This is the epitome of what it’s like for nerds. We may fight amongst ourselves about Marvel vs DC or Star Wars vs Star Trek, but no one else can come in and attack our friends. The way the group looks after each other is one of the best elements of the series.


In addition to notable appearances from scientists like Stephen Hawking, Bill Nye and Neil DeGrasse Tyson, anyone who’s found fame with sci-fi or comic book fans has guest starred on the show. Star Wars’ James Earl Jones did a hilarious guest stint as an overblown, party boy version of himself. His episode also featured a fun Carrie Fisher cameo, and even the late, great Leonard Nimoy lent his voice to a Spock themed episode.

Viewers have also been treated to cameos from Nathan Fillion, Katee Sackhoff, Summer Glau and Adam West. It’s not just the fact that the show can get these stars to play up their famous roles, it’s that the characters genuinely love and appreciate seeing them the way real life fans do.


So much of The Big Bang Theory revolves around their time at the comic book store, just like in real life. They go every Wednesday because it’s new comic book day. They show up for card tournaments and parties. There was a Stan Lee signing. They even helped Stuart reopen after it burned down. It’s almost another character on the show.

Yes, Stuart and the other patrons are over exaggerated caricatures, but we’ve seen a Captain Sweatpants at our local shop. That’s not the point though. The idea that they even made the store a central location that appears in alot of episodes goes a long toward showing that the writers and producers understand how important the comic book shop is to fans.


One of the things that keeps viewers invested in the show, is how it keeps up with the real world. When a new movie or game comes out, the guys are just as excited as real life fans. When casting news or movie announcements hit the internet, there they are having endless debates about how Ben Affleck will do as Batman. The opening of Star Wars: The Force Awakens was just as emotional for the TV friends as it was in real life.

Knowing how important they are to their viewers, the show also honors the losses of legends. The episode celebrating the impact of Leonard Nimoy was a nice tribute that encompassed what viewers were feeling.  The main characters enthusiasm for their favorites, mirrors that of viewers and creates a bond that draws audiences deeper into the world the show has created.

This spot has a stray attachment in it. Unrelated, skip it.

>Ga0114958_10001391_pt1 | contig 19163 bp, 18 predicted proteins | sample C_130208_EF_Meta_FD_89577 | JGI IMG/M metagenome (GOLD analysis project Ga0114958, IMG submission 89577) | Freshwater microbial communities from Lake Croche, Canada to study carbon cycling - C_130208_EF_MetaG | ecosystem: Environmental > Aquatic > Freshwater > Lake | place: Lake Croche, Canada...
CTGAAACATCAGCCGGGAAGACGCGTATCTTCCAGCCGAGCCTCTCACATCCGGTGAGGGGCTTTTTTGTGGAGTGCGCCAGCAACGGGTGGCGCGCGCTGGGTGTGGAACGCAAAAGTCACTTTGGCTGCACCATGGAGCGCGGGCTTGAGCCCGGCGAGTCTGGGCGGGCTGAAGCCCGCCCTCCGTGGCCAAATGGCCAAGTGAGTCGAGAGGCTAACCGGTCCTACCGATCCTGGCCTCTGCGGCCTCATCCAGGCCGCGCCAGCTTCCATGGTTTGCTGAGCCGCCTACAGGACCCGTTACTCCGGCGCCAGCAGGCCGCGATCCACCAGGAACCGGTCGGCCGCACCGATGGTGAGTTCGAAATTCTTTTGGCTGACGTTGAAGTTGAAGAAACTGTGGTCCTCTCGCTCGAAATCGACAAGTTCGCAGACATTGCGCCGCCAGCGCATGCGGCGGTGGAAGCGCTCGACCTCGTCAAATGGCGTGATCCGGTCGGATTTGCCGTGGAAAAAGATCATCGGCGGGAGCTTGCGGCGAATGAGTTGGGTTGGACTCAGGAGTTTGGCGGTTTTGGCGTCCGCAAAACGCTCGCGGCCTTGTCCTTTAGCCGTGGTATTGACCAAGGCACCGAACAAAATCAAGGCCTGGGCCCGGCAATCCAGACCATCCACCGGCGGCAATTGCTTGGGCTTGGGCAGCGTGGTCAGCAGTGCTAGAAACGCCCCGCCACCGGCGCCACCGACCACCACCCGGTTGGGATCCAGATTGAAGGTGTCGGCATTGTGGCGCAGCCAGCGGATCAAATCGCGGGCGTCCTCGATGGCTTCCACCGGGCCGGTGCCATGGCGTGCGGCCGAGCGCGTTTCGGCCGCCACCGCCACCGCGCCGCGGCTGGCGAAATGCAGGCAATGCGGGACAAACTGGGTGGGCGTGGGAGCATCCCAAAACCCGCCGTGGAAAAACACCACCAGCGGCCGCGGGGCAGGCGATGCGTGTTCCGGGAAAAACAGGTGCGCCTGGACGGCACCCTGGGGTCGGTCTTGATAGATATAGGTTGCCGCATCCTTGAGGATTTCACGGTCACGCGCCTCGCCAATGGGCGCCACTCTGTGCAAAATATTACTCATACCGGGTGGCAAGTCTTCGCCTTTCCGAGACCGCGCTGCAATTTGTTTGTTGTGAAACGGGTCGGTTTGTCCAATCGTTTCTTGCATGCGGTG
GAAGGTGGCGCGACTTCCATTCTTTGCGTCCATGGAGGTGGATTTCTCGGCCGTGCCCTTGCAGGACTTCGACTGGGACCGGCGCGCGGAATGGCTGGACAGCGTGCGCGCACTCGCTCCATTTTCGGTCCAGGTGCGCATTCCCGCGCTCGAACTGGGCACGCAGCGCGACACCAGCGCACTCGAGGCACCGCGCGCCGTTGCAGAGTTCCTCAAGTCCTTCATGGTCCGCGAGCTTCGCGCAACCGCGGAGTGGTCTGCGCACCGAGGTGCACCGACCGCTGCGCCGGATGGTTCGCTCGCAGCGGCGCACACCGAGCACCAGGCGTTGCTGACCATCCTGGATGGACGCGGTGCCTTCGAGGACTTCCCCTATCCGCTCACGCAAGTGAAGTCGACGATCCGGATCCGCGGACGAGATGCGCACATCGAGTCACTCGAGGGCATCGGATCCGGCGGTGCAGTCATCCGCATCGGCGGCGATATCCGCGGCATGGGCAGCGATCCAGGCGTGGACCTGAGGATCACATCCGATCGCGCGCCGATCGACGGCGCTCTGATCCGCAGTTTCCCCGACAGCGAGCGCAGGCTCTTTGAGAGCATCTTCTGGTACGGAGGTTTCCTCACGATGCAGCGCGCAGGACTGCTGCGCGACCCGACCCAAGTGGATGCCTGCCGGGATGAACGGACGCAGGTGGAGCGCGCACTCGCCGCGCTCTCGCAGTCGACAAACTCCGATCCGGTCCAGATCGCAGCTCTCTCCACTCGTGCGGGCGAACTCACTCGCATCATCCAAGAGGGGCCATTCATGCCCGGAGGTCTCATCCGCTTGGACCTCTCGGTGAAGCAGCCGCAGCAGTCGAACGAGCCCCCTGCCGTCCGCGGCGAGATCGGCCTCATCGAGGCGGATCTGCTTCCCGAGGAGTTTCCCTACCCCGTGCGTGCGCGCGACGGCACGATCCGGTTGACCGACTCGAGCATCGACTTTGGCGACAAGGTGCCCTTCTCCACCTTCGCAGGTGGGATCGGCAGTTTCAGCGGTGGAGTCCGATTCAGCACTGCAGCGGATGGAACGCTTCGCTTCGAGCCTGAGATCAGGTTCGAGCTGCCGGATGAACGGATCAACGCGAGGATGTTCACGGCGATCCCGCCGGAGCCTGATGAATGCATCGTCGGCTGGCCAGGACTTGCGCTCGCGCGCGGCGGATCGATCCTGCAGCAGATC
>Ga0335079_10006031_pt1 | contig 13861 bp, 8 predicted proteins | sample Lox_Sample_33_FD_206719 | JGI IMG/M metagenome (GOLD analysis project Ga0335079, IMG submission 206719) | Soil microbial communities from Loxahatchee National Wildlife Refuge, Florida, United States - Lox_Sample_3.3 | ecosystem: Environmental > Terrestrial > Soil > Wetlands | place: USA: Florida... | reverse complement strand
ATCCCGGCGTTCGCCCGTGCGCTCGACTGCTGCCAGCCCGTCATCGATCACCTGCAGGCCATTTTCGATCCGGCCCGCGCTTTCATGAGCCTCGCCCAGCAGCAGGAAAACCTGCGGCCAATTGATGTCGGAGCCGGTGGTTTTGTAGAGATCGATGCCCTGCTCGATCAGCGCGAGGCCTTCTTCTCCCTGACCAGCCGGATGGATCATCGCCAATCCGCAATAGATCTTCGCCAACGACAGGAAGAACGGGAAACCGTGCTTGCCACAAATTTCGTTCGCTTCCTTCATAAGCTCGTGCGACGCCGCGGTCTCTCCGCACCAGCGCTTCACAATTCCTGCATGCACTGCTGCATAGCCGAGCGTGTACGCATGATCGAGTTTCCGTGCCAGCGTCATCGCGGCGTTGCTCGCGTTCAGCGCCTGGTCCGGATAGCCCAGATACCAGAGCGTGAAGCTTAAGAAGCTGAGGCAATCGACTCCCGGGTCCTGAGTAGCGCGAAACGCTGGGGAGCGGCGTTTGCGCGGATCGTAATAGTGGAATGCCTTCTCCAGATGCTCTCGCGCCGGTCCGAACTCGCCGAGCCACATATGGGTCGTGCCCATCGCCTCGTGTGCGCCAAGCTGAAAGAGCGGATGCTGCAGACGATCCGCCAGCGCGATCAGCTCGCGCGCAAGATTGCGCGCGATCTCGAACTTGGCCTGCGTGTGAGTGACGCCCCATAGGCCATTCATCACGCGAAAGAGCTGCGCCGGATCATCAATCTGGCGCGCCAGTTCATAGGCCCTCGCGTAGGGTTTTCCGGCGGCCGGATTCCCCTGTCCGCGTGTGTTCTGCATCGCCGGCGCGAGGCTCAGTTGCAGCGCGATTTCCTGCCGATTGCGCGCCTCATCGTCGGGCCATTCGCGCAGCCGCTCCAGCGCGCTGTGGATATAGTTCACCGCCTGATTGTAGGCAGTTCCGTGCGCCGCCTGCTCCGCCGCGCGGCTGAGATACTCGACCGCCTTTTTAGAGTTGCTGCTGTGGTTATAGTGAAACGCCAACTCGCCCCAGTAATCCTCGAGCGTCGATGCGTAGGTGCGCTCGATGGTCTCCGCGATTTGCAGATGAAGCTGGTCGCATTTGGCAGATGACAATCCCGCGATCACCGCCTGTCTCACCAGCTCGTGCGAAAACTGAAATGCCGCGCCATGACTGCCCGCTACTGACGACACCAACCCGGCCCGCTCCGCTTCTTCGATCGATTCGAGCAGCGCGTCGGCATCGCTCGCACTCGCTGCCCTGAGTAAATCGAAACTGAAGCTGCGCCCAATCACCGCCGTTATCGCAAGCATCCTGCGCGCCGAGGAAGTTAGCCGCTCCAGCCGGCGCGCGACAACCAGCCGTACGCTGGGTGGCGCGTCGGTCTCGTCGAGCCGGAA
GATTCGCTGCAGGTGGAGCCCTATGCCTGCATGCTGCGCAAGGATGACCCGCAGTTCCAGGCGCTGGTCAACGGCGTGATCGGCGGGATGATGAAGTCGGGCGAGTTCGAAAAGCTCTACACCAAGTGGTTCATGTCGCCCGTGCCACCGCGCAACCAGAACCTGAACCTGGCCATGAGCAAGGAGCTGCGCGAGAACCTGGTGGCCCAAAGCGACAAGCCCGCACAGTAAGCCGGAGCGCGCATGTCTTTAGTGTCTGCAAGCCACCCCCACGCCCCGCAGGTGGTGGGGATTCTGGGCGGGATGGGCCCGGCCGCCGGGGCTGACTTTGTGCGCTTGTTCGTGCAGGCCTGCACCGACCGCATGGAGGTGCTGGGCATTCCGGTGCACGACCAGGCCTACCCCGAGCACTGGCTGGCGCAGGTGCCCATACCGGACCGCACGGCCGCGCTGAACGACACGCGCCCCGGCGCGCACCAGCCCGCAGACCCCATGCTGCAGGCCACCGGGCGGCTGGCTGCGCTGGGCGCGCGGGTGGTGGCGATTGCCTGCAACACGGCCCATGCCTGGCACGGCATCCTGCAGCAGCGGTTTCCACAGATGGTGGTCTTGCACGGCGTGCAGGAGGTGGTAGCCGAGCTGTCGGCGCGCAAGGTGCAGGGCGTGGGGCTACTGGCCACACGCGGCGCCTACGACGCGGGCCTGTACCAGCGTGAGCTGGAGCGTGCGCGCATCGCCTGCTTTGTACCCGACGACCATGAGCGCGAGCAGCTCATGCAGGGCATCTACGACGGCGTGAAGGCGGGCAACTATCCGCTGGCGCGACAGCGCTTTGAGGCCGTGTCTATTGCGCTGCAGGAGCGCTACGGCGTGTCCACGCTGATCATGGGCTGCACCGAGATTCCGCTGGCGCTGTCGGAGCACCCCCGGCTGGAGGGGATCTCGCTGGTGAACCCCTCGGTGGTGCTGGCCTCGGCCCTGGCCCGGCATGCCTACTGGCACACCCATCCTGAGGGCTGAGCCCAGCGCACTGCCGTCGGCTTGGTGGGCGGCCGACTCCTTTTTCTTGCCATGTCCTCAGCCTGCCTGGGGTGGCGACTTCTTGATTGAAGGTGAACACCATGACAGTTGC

No trait defines nerds more than their loyalty. Once they like an actor or show they will support them forever. The show captures this in its portrayal of the guys sincere and undying loyalty to Star Wars, Lord of the Rings, Star Trek and Game of Thrones. They quote the franchises, dress like their favorite characters and use lessons from the the movies and series in their ridiculous sitcom situations.

In life imitating art, fans of the show have also begun to have the same level of loyalty to the stars, so it seems it’s all part of the circle of life. It may not seem like a big deal, but it’s just another level of connection between the show and the viewers it is portraying and celebrating.


Sheldon, Leonard, Howard and Raj are nerds and they don’t apologize for it. Not only do they not apologize, they celebrate it -- it’s who they are. It’s the knowledge of history, comic-con references and enthusiastic fandom all rolled into one. This is one of the most important aspects of the show. It may have taken them awhile to get there, but the foursome knows who they are and accepts it. Frankly, they revel in it.

They understand the value of rare and special issues. They take care of their collections and keep them protected. They take their comics seriously and treat the characters like real people that they know, because they’ve followed all the events of their lives. Sound familiar. Yeah, they really are all of us.


The first few seasons the guys would talk about going to comic con all the time. There were constant references to wild events that had happened at the con. Like any serious fan, it takes up a significant portion of their life. The last few seasons, as comic con tickets have become more like hitting the lottery, they don’t always get in. It would be very weird if they just automatically got tickets every year.

Sheldon got to hang out with party animal James Earl Jones in an attempt to start his own con. So now the story has shifted from what happens when they get there to how are they going to get tickets. It’s a true story and often leads to crazy shenanigans.


On The Big Bang Theory big events are often marked and celebrated with comic books. When Howard and Bernadette got married, he gave the guys Fantastic Four Annual #3, the book where Reed and Sue get married, as a groomsman gift. When a bet is made, the guys don’t wager money, they bet Howard’s Fantastic Four #48, first appearance of the Silver Surfer vs Sheldon’s The Flash #123, "The Flash of Two Worlds" issue.

When Sheldon lost the bet to Howard he had to get his losing issue from his safety deposit box. Not only do these characters know their comics history, they drop it into dialogue so fans know which issues to look up later. The series is like a nice reference guide at times.


Sure comic book movies and TV shows are all the rage now, but most nerds remember a time not so long ago when everyone thought it was weird to collect comics and dress as your favorite characters. More than any Marvel movie, The Big Bang Theory has made the life of nerds mainstream.

Now everyone has a geeky group of friends. They understand why these movies, shows and books are so important. They can’t say they don’t get it because Sheldon and Leonard are on their TV every night explaining it to them. There are rumors the show may end next year with its 12th season. If that’s true, the series’ lasting legacy may be that it has helped a few young nerds feel more accepted and less like outsiders. That alone makes it the best comic book show on TV.